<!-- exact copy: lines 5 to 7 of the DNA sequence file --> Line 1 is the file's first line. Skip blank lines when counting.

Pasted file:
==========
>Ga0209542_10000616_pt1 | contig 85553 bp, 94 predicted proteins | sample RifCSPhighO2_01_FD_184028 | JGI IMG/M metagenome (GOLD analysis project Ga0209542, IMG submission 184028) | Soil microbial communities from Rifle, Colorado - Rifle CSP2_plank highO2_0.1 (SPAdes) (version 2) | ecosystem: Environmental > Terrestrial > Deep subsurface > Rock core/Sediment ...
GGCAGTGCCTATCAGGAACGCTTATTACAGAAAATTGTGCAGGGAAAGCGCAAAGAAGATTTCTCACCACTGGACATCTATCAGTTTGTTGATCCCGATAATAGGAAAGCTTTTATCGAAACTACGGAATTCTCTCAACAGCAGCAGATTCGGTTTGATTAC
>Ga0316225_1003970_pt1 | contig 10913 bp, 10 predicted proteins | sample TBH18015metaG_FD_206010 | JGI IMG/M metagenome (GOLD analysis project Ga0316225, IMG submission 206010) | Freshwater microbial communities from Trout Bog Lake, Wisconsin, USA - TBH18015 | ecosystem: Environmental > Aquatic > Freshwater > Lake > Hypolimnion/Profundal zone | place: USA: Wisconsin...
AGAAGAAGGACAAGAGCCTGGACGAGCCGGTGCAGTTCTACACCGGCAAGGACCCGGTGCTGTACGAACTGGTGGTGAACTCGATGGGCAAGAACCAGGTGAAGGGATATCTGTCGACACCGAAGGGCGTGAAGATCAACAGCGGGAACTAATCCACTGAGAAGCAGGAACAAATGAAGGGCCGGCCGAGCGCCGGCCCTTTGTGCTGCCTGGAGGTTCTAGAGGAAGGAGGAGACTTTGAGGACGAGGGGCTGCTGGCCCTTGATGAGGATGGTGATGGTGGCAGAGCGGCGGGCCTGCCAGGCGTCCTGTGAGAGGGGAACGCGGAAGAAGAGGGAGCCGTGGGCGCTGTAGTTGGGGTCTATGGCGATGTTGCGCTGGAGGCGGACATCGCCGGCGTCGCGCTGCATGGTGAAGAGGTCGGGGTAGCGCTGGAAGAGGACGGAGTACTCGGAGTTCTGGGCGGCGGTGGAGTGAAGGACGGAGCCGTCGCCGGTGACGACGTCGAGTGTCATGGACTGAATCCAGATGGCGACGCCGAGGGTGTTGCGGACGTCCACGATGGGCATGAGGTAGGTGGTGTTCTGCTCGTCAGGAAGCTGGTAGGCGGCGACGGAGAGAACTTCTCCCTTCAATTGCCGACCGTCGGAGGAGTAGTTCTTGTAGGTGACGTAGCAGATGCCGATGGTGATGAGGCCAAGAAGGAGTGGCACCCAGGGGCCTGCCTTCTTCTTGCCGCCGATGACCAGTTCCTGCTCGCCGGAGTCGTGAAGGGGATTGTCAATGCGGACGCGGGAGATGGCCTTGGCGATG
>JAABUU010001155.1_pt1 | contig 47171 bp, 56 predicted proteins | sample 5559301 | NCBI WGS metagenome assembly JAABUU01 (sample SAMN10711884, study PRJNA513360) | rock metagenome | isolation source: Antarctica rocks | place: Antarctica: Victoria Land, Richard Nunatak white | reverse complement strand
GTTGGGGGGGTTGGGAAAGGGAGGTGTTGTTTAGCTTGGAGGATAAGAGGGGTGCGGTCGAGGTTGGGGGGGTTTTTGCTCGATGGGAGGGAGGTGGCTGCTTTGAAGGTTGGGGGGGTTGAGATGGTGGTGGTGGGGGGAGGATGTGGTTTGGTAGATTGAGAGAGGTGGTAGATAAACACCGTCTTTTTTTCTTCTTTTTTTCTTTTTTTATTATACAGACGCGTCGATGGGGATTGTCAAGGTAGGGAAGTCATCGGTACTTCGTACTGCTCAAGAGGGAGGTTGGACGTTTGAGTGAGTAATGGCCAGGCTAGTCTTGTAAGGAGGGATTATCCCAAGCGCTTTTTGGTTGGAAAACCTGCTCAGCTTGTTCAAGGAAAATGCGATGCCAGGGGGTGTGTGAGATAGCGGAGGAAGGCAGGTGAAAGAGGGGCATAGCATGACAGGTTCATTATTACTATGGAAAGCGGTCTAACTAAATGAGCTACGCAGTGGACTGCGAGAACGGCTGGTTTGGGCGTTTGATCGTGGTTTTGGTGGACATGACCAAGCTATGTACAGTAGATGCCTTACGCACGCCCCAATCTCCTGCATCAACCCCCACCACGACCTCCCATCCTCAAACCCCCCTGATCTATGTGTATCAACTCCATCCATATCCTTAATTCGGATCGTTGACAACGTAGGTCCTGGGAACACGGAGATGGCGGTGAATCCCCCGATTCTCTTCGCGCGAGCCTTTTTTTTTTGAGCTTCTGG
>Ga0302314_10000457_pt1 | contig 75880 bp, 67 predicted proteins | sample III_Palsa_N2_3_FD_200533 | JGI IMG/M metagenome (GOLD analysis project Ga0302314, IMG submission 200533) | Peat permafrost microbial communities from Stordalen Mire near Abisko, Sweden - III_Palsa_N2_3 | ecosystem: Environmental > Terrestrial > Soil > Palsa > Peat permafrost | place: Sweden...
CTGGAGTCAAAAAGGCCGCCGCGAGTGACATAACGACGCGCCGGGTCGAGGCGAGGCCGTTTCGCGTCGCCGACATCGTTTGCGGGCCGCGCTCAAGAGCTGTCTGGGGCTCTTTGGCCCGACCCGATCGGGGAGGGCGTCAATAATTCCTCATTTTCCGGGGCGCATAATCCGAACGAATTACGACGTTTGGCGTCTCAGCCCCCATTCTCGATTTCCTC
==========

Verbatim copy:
>JAABUU010001155.1_pt1 | contig 47171 bp, 56 predicted proteins | sample 5559301 | NCBI WGS metagenome assembly JAABUU01 (sample SAMN10711884, study PRJNA513360) | rock metagenome | isolation source: Antarctica rocks | place: Antarctica: Victoria Land, Richard Nunatak white | reverse complement strand
GTTGGGGGGGTTGGGAAAGGGAGGTGTTGTTTAGCTTGGAGGATAAGAGGGGTGCGGTCGAGGTTGGGGGGGTTTTTGCTCGATGGGAGGGAGGTGGCTGCTTTGAAGGTTGGGGGGGTTGAGATGGTGGTGGTGGGGGGAGGATGTGGTTTGGTAGATTGAGAGAGGTGGTAGATAAACACCGTCTTTTTTTCTTCTTTTTTTCTTTTTTTATTATACAGACGCGTCGATGGGGATTGTCAAGGTAGGGAAGTCATCGGTACTTCGTACTGCTCAAGAGGGAGGTTGGACGTTTGAGTGAGTAATGGCCAGGCTAGTCTTGTAAGGAGGGATTATCCCAAGCGCTTTTTGGTTGGAAAACCTGCTCAGCTTGTTCAAGGAAAATGCGATGCCAGGGGGTGTGTGAGATAGCGGAGGAAGGCAGGTGAAAGAGGGGCATAGCATGACAGGTTCATTATTACTATGGAAAGCGGTCTAACTAAATGAGCTACGCAGTGGACTGCGAGAACGGCTGGTTTGGGCGTTTGATCGTGGTTTTGGTGGACATGACCAAGCTATGTACAGTAGATGCCTTACGCACGCCCCAATCTCCTGCATCAACCCCCACCACGACCTCCCATCCTCAAACCCCCCTGATCTATGTGTATCAACTCCATCCATATCCTTAATTCGGATCGTTGACAACGTAGGTCCTGGGAACACGGAGATGGCGGTGAATCCCCCGATTCTCTTCGCGCGAGCCTTTTTTTTTTGAGCTTCTGG
>Ga0302314_10000457_pt1 | contig 75880 bp, 67 predicted proteins | sample III_Palsa_N2_3_FD_200533 | JGI IMG/M metagenome (GOLD analysis project Ga0302314, IMG submission 200533) | Peat permafrost microbial communities from Stordalen Mire near Abisko, Sweden - III_Palsa_N2_3 | ecosystem: Environmental > Terrestrial > Soil > Palsa > Peat permafrost | place: Sweden...